Democratic presidential hopeful Elizabeth Warren on Friday explained how she proposes to pay for her Medicare for All plan, after drawing criticism from her primary opponents for refusing to say whether her plan would raise taxes on the middle class.
“We don’t need to raise taxes on the middle class by one penny to finance Medicare for All,” the Massachusetts senator said in a blog post. She said her plan would cost the U.S. just under $52 trillion over 10 years, while the current system would cost the country $52 trillion over ten years.
Warren said almost half of her plan’s cost would come from a new Employer Medicare Contribution, adding that it would involve having employers “pay a little less than what they are already projected to pay for health care.”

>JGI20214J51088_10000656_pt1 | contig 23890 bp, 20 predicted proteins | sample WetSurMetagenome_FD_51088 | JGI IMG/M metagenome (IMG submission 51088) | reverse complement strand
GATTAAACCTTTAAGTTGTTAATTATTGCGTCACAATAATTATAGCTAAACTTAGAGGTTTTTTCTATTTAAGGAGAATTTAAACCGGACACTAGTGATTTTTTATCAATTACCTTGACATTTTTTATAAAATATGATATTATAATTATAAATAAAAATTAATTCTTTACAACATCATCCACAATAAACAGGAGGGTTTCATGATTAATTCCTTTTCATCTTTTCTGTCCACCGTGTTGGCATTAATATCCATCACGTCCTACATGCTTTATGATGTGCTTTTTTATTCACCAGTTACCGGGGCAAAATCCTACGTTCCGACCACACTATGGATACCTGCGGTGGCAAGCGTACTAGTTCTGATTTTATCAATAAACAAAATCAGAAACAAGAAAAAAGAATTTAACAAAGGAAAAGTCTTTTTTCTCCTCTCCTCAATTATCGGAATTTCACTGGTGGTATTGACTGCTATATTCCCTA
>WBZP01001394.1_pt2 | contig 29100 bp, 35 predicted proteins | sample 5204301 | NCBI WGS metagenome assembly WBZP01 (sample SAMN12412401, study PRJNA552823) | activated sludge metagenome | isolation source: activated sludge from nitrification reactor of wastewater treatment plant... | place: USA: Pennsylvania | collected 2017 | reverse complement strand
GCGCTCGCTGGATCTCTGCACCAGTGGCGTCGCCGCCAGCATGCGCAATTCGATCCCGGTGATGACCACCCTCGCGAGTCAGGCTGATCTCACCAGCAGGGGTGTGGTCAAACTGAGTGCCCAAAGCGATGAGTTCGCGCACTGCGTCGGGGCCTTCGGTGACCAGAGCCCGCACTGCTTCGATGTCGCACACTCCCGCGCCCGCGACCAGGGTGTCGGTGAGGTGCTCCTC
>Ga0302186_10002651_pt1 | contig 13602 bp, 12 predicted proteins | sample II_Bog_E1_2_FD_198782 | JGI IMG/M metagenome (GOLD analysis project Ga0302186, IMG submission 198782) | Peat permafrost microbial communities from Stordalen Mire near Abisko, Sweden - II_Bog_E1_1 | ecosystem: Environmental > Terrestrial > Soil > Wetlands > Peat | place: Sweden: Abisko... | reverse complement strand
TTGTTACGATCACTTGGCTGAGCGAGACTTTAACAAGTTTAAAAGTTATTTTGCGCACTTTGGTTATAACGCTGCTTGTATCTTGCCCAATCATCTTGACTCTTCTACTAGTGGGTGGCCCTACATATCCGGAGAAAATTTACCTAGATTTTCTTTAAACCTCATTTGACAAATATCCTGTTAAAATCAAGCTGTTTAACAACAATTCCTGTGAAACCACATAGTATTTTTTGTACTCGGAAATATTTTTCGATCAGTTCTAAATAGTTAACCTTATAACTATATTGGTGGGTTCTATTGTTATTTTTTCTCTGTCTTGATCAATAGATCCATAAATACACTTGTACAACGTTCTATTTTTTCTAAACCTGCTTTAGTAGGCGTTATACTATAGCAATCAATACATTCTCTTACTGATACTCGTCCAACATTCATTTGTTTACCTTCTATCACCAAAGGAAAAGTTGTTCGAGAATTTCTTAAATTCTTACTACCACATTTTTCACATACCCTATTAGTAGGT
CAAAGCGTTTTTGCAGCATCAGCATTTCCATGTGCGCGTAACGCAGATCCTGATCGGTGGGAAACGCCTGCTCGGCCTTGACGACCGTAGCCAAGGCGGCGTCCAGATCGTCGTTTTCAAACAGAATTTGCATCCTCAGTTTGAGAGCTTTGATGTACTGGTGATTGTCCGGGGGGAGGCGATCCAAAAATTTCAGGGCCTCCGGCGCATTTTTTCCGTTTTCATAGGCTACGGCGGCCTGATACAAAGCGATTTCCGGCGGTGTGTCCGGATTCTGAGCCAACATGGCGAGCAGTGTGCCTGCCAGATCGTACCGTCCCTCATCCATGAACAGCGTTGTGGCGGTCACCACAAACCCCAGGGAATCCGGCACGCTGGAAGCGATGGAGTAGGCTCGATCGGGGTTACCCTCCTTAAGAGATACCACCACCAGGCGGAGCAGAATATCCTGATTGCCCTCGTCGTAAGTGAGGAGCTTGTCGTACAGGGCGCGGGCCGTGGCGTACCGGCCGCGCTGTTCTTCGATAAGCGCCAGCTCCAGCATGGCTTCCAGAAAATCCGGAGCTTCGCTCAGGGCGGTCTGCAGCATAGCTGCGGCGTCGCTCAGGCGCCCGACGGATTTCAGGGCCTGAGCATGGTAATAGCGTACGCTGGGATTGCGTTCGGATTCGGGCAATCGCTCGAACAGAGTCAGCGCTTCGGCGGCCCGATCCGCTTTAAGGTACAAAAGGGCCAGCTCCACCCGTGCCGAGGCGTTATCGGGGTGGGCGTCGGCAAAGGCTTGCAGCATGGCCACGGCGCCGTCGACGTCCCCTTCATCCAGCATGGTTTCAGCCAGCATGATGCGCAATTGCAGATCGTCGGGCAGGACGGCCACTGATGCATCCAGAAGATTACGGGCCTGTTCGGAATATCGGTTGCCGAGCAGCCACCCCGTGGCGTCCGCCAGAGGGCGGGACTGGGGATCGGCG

The progressive politician also said her plan would be funded by targeted taxes on the financial sector, large companies and the top 1% of U.S. households.
Such taxes would include a “small tax on financial transactions — one-tenth of one percent on the sale of bonds, stocks, or derivatives” that would generate about $800 billion in revenue over 10 years. Warren also said she would ask billionaires to pitch in 6 cents on each dollar of net worth above $1 billion in order to get an additional $1 trillion in revenue.
For large companies, she proposed to institute a country-by-country minimum tax on foreign earnings of 35%, and she called for a fee on the country’s 40 biggest banks that would encourage them to take on fewer liabilities and reduce the risk they pose to the financial system.
In addition, Warren said cracking down on tax evasion and fraud would generate $2.3 trillion in additional federal revenue.
“When fully implemented, my approach to Medicare for All would mark one of the greatest federal expansions of middle class wealth in our history,” Warren said. “If Medicare for All can be financed without any new taxes on the middle class, and instead by asking giant corporations, the wealthy, and the well-connected to pay their fair share, that’s exactly what we should do.”